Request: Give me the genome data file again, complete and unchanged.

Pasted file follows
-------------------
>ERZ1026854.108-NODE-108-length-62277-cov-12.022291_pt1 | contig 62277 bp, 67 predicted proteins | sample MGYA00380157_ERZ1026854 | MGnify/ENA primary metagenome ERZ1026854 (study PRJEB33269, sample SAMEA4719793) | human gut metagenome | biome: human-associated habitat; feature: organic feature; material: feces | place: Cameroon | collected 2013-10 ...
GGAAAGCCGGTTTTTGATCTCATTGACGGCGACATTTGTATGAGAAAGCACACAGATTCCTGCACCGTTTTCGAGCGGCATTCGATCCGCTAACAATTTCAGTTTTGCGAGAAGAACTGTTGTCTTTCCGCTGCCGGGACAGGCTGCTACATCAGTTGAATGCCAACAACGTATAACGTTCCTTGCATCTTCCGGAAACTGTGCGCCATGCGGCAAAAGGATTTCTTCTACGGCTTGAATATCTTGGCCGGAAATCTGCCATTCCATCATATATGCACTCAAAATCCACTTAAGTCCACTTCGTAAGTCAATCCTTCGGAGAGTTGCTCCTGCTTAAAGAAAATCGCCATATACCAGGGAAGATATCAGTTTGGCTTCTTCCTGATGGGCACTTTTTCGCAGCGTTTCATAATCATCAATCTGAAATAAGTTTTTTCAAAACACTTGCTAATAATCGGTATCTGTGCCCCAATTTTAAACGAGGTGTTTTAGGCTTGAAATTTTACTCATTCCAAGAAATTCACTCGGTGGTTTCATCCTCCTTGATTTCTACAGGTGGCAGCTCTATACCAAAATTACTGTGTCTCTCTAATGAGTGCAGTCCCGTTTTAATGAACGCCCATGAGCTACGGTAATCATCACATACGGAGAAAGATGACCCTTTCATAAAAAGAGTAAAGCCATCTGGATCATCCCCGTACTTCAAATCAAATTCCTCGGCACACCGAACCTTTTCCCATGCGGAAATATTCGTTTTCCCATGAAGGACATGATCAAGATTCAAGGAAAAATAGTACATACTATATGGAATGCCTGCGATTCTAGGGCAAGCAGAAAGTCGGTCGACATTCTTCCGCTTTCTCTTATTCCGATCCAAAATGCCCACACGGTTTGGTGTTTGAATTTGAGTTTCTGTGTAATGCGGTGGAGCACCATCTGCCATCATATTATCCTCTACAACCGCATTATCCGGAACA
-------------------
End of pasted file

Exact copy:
>ERZ1026854.108-NODE-108-length-62277-cov-12.022291_pt1 | contig 62277 bp, 67 predicted proteins | sample MGYA00380157_ERZ1026854 | MGnify/ENA primary metagenome ERZ1026854 (study PRJEB33269, sample SAMEA4719793) | human gut metagenome | biome: human-associated habitat; feature: organic feature; material: feces | place: Cameroon | collected 2013-10 ...
GGAAAGCCGGTTTTTGATCTCATTGACGGCGACATTTGTATGAGAAAGCACACAGATTCCTGCACCGTTTTCGAGCGGCATTCGATCCGCTAACAATTTCAGTTTTGCGAGAAGAACTGTTGTCTTTCCGCTGCCGGGACAGGCTGCTACATCAGTTGAATGCCAACAACGTATAACGTTCCTTGCATCTTCCGGAAACTGTGCGCCATGCGGCAAAAGGATTTCTTCTACGGCTTGAATATCTTGGCCGGAAATCTGCCATTCCATCATATATGCACTCAAAATCCACTTAAGTCCACTTCGTAAGTCAATCCTTCGGAGAGTTGCTCCTGCTTAAAGAAAATCGCCATATACCAGGGAAGATATCAGTTTGGCTTCTTCCTGATGGGCACTTTTTCGCAGCGTTTCATAATCATCAATCTGAAATAAGTTTTTTCAAAACACTTGCTAATAATCGGTATCTGTGCCCCAATTTTAAACGAGGTGTTTTAGGCTTGAAATTTTACTCATTCCAAGAAATTCACTCGGTGGTTTCATCCTCCTTGATTTCTACAGGTGGCAGCTCTATACCAAAATTACTGTGTCTCTCTAATGAGTGCAGTCCCGTTTTAATGAACGCCCATGAGCTACGGTAATCATCACATACGGAGAAAGATGACCCTTTCATAAAAAGAGTAAAGCCATCTGGATCATCCCCGTACTTCAAATCAAATTCCTCGGCACACCGAACCTTTTCCCATGCGGAAATATTCGTTTTCCCATGAAGGACATGATCAAGATTCAAGGAAAAATAGTACATACTATATGGAATGCCTGCGATTCTAGGGCAAGCAGAAAGTCGGTCGACATTCTTCCGCTTTCTCTTATTCCGATCCAAAATGCCCACACGGTTTGGTGTTTGAATTTGAGTTTCTGTGTAATGCGGTGGAGCACCATCTGCCATCATATTATCCTCTACAACCGCATTATCCGGAACA